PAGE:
3-  (Not so proud of this one) I started dating a staunch liberal... hey, liberal or conservative, we all want to get laid.

Now, these events happened slowly, over the course of a few years.  When I got to "the other side", I looked back on the company that I kept and the thoughts I had and the views that I espoused, and I thought to myself about how ardent I was in believing these things.

But, I thought to myself, I didn't think of myself as wrong, any more than I consider myself to be wrong now.  At this point, I fully comprehended what it was to have a point of view and the difference between the subjective and the objective.  One can have an opinion and I can have an opinion, but we should all share facts.  I'm 26 years old.  I've realized this.

Mamet hasn't.  And that's the problem with conversions in general, be it political or religious.  The new and faithful are more adamant about the belief than those raised in the proposition.  (Don't believe me?  Ask Cat Stevens)  And if you think that Mamet has got it together, thats fine... but he admires Sarah Palin for being "a Worker".

What work has she done?  I can only really venture to say that she's an excellent self-promoter, but as a mother?  Failed.  As a politician?  Failed.  As a leader?  I don't think that she's even begun to learn how to do that.

Monday, June 20, 2011

Meghan McCain Is Completely Reasonable (Countdown to her being kicked out of GOP begins NOW!)

Meghan McCain's Advice to the GOP Hopefuls

Two of the things that I've always told myself if I ever started a political blog would be first, that my arguments would be weak and in an echo chamber AND, most importantly, about once a week I would talk about how I have a crush on Meghan McCain.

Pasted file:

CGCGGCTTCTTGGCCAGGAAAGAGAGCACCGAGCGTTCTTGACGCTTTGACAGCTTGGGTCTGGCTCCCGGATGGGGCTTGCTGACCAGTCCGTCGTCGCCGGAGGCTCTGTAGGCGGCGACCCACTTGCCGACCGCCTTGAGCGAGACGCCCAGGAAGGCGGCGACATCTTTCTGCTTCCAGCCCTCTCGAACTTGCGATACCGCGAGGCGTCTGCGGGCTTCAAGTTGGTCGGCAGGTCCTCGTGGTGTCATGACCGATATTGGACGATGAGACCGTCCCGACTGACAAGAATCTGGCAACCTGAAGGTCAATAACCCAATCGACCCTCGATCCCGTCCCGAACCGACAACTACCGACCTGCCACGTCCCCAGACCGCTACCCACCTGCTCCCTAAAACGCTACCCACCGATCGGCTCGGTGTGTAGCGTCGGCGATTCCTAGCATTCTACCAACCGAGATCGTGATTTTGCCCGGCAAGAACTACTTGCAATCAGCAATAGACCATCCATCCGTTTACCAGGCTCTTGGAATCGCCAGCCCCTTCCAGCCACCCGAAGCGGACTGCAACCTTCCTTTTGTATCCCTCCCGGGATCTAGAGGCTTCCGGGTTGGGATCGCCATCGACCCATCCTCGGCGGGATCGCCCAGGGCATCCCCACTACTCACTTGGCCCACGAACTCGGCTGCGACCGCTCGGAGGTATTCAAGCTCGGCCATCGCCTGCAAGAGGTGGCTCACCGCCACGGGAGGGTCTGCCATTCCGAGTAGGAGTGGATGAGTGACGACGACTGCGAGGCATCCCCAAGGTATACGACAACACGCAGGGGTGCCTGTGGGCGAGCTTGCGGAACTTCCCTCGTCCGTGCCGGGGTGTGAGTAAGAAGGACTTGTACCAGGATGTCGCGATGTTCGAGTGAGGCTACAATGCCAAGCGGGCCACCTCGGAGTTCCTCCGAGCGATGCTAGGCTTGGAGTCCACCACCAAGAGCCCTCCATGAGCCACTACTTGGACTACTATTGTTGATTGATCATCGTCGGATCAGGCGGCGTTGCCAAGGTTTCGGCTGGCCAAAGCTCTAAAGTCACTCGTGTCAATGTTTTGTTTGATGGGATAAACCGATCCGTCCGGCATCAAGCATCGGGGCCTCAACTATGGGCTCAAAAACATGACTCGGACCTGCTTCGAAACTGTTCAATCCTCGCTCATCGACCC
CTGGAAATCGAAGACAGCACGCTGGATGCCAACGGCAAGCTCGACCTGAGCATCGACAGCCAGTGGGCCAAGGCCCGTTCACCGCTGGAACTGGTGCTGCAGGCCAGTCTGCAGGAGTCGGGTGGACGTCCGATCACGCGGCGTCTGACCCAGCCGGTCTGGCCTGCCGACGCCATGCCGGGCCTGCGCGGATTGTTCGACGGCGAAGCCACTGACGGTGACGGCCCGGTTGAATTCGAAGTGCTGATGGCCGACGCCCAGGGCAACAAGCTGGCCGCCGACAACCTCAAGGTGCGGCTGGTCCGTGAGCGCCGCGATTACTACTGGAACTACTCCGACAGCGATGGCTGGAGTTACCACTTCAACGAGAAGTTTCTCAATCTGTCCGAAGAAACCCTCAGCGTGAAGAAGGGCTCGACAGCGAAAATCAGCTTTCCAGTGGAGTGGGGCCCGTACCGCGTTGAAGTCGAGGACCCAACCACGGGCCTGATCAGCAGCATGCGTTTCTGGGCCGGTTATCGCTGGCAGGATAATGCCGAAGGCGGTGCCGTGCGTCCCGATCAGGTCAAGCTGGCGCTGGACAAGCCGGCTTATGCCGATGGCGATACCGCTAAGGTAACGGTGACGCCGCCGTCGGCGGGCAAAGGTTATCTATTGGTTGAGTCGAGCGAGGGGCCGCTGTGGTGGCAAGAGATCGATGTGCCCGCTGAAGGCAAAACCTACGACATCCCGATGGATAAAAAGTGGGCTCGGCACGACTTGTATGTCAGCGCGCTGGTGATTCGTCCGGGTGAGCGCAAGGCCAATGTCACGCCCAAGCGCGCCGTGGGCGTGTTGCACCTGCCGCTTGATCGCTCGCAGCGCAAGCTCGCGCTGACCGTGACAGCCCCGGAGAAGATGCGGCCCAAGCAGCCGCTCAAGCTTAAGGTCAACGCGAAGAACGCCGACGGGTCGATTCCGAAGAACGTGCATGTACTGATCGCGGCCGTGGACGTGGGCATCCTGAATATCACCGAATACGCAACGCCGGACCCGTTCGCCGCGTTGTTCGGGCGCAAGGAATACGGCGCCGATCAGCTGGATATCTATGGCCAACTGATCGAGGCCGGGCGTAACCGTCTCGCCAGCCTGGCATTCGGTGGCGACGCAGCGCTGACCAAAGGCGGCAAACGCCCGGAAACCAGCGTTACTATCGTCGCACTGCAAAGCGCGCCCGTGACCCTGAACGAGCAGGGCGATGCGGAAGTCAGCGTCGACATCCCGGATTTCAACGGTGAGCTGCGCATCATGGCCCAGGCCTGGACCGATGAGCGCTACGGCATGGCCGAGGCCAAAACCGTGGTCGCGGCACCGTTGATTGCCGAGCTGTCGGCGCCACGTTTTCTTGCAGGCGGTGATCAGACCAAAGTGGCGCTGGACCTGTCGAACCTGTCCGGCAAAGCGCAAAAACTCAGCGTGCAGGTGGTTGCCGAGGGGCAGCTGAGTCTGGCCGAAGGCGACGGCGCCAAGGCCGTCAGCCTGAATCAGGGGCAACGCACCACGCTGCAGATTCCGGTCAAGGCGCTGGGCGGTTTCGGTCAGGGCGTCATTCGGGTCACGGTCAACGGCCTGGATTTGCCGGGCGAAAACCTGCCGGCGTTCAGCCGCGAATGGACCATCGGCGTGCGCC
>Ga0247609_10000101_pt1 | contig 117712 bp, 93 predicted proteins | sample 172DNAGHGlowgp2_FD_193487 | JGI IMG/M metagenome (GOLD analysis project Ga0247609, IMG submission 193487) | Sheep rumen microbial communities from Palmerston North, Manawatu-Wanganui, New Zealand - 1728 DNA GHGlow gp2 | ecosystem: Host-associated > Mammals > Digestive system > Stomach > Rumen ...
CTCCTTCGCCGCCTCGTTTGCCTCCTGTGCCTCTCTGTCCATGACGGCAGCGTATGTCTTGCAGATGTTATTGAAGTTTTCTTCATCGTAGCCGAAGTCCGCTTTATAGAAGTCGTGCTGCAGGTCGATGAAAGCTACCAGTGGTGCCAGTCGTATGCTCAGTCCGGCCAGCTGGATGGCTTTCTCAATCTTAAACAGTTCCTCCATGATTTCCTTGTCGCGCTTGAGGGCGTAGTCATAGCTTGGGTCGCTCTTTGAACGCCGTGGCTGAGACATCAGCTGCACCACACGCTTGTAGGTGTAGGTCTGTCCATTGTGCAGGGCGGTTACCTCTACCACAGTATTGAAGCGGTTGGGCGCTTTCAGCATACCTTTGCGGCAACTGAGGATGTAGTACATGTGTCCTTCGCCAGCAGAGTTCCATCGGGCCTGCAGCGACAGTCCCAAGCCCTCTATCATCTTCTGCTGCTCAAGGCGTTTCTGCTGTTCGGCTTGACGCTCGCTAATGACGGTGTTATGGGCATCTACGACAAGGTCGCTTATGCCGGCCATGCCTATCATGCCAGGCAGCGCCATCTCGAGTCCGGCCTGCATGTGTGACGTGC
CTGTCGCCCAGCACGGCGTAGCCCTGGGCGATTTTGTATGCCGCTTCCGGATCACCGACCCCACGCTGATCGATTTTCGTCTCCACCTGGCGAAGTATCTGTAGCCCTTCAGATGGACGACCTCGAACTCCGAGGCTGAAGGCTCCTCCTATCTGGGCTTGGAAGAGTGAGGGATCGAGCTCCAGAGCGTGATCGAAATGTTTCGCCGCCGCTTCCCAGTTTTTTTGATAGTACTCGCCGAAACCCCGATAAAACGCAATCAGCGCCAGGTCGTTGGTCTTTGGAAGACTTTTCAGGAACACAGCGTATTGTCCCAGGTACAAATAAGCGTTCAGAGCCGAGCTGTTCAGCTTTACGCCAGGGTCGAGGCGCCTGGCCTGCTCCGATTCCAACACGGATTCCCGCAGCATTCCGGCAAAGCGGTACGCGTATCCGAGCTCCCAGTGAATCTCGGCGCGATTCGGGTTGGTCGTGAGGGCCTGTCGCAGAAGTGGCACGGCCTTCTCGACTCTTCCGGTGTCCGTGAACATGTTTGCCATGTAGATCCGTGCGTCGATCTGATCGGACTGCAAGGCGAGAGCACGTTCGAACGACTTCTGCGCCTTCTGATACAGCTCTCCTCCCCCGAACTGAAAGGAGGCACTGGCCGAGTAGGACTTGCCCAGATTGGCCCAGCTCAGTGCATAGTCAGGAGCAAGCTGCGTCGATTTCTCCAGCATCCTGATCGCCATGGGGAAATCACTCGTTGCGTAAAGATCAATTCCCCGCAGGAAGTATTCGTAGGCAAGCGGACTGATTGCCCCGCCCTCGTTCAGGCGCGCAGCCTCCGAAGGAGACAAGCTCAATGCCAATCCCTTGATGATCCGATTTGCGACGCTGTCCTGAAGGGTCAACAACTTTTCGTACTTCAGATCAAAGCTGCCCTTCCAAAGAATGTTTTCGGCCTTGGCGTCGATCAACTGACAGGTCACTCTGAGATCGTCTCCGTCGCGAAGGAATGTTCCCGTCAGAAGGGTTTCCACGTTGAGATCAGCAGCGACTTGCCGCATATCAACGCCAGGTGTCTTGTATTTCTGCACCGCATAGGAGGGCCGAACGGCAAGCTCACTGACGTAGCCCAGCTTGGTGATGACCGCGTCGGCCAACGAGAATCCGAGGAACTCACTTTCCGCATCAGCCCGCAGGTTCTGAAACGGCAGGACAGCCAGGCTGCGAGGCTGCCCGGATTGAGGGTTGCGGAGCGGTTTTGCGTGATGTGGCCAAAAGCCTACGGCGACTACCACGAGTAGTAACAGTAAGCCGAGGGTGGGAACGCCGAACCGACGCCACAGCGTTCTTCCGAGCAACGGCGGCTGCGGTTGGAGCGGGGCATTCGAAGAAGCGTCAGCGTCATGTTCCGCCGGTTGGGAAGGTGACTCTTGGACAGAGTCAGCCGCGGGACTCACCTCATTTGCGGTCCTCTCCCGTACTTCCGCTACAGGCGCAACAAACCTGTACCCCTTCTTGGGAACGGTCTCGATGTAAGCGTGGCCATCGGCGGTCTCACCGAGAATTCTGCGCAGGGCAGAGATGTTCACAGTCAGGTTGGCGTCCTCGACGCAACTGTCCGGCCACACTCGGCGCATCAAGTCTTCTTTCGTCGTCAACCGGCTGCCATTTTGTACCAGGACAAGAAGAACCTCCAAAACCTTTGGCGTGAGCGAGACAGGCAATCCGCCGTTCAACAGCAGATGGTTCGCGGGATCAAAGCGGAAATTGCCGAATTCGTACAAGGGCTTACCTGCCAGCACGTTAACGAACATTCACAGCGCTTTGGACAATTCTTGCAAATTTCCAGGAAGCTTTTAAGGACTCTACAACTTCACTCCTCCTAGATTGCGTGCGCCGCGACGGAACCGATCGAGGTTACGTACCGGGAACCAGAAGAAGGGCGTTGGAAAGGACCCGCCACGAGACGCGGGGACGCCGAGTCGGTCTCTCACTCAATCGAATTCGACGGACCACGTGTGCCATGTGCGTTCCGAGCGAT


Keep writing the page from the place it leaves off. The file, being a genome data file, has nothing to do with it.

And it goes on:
But whats secretly most appealing about her is that she's someone who is not just extremely beautiful but also very reasonable.  She's like the version of her father that got me interested in politics (a lifetime ago in 2000).  She's like a date-able, blonde George Will.  Don't get me wrong, George Will seems like a nice kind of guy, the kind that would insist on paying the bill and would end the first date with a hug after holding your hand on the walk.  He's classy, in a Gilded-Age "You're not a flapper are you" kind of way.

What was I talking about?  Oh, yeah, Meghan McCain.

I've already included the link where McCain the Younger lists the different things that the GOP Hopefuls will have to do in order to get the nomination.  I don't disagree with her by and large.  There are a couple of little things though:

"What the Republican Party needs is a candidate unafraid to put the president up against the wall and call him out on all the damage his administration has done, especially to the economy, in the last three years. "

And all that damage would include what?  De-regulation of banks?  Turning a blind eye and encouraging the regulators to turn the other way or even get in bed with the people who brought us into the financial mess in the first place?  It's phrasing like this that makes one think that the federal government is the reason why we're in the economic straits that we're in, when we all know that this is not the case.  Would Ms. McCain also be willing to blame the previous president for signing the $700 billion bailout or continue to ignore it and pretend that there was just $787 billion bailout by the current president?

However, McCain makes an open acknowledgement that not many in the GOP are willing to make right now.    The fact of the matter is that Obama is going to be extremely difficult to hit and bring down in 2012.  The sooner that R's begin to admit that, the closer to winning they'll get.

The best bit of advice was to "outlast Palin fever".  McCain manages to be diplomatic about Palin, but also, in a sense, derides the actual tenacity of the campaign.  The one comment of "... at some point she is going to have to do something other than come up with clever soundbites." seems to be a little off.  I remember that was a major critique of Clinton was all he came up with were soundbites and you know what that got him?  Two terms.